PharmacyChecker has a search tool right on our website that allows you to browse patient assistance programs offered on your meds. There are two available for Xifaxan.

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Where is Xifaxan and generic Rifaximin manufactured?

Xifaxin sold at your local U.S. pharmacy is not made in the U.S. In fact, 71% of brand-name medication sold in the U.S. are manufactured outside of the U.S. Packaging of Xifaxan sold in the United States shows that it is made in Canada. The generic Rifaximin, sold at accredited online pharmacies, is manufactured in India. As noted before, Xifaxan is shipped internationally under the names Targaxan, which is manufactured in the UK; Xifaxanta, which is a product of the EU/UK; and Zaxine, sold in Canada.  Xifaxan Packaging Label

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What causes traveler’s diarrhea?

Sometimes, traveler’s diarrhea hits people from stress associated with traveling. Other times, it’s a result of contaminated food or water. The locals may not be affected by the same food or water you eat because they have developed a natural immunity to the bacteria in that area.

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Tips for Dealing with Traveler’s Diarrhea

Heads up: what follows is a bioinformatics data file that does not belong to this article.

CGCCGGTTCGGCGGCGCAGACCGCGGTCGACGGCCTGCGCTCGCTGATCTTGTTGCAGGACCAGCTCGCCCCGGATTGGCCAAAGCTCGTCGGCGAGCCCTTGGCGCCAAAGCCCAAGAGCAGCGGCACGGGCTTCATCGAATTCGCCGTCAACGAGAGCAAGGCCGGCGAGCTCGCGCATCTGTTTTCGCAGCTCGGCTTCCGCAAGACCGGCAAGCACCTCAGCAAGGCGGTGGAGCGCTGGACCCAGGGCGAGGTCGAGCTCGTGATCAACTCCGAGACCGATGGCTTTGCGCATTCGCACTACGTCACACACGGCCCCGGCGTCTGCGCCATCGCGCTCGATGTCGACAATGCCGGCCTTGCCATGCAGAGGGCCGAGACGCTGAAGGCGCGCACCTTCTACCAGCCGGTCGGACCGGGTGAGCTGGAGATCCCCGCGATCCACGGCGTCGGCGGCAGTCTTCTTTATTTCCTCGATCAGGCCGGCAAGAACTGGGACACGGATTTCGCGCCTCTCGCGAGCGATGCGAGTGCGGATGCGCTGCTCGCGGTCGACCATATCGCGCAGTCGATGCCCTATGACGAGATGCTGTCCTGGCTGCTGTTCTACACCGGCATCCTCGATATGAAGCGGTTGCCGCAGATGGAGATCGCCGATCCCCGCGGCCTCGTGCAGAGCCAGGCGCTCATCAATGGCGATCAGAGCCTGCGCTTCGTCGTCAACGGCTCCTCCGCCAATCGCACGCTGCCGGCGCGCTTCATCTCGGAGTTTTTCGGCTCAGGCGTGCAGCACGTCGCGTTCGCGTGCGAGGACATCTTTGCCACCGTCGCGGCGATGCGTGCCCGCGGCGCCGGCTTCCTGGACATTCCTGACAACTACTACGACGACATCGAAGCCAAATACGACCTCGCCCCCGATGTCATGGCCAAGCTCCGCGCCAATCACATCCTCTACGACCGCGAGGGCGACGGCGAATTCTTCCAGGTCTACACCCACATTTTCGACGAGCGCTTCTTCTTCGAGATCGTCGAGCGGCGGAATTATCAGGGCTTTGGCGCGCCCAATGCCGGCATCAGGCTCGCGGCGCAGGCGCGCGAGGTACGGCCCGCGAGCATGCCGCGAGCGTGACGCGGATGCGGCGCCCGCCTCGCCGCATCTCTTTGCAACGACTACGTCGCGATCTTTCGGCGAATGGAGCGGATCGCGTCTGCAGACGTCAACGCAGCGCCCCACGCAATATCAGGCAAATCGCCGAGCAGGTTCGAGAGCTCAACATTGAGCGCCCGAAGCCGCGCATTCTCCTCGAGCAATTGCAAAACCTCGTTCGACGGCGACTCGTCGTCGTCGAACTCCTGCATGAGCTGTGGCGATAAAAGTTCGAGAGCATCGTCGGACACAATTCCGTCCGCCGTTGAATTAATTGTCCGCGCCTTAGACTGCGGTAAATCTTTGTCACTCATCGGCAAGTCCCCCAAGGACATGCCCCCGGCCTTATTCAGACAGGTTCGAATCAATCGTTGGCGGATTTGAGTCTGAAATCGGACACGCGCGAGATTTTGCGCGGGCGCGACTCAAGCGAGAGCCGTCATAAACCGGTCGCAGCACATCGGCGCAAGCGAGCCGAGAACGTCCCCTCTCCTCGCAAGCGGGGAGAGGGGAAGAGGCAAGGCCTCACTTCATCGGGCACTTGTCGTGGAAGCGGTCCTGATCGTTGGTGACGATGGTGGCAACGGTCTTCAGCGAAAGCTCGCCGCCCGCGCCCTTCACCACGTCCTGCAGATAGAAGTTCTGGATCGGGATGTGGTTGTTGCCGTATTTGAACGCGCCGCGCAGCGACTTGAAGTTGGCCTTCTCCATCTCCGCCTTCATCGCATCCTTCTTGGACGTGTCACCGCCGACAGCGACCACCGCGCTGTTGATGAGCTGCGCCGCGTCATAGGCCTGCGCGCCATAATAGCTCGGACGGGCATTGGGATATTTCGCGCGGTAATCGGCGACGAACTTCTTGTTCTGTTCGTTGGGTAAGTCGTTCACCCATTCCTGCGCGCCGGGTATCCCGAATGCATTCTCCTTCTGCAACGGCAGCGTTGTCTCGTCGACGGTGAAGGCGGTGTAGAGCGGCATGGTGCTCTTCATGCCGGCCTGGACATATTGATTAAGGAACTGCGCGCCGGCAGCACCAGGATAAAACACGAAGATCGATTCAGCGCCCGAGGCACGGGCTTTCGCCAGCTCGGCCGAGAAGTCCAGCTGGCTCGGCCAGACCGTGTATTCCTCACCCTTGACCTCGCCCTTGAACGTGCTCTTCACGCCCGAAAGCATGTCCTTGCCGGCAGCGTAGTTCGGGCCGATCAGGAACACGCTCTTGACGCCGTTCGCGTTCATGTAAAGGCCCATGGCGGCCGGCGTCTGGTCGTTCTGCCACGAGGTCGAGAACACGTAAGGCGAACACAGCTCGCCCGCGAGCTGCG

You may be able to avoid the need to take Xifaxan (rifaximin) or other medications if you take certain preventative actions.  Here are two simple rules for avoiding diarrhea while traveling: 1) Be mindful of what you eat and drink sterilized or bottled water only; 2) Only consumer prepared meals if they are boiled, cooked, or peeled.

More often than not, traveler's diarrhea starts, quite inconveniently, as soon as people arrive at their destinations. The majority of cases improve without treatment within one to two days and all symptoms disappear within a week. Please remember rifaximin will not be effective in treating traveler's diarrhea that is bloody or that occurs in conjunction with a fever.

Common signs and symptoms of traveler's diarrhea are:

    •    Rapid onset of passing of over three loose stools a day     •    Nausea     •    Abdominal cramping     •    Urgent need to pass stools     •    Vomiting     •    Fever

If symptoms of high fever, bloody stools, and unbearable abdominal pain with diarrhea last longer than two days, you should consult your health care provider as soon as possible. If you prefer a doctor that speaks your language while traveling, a local embassy or consulate will certainly be able to help you locate one.

Tips on eating while traveling:

    •    Don't eat from street vendors.     •    Don’t consume unpasteurized milk and dairy products, including ice cream.     •    Don’t consume raw or undercooked meat, fish and shellfish.     •    Only consume foods that are well cooked and served hot.     •    Only eat fruits and vegetables that you can peel, like bananas, oranges, and avocados.     •    Avoid fruits like grapes or berries.

Tips on drinking while traveling:

    •    Avoid unsterilized water. If you must consume local water, boil for at least three minutes.     •    Avoid ice cubes made with local water.     •    Avoid juices made with local water.     •    Avoid swimming in water that may be contaminated.     •    Keep your mouth closed while showering and swimming.     •    In high risk areas use bottled water to brush your teeth.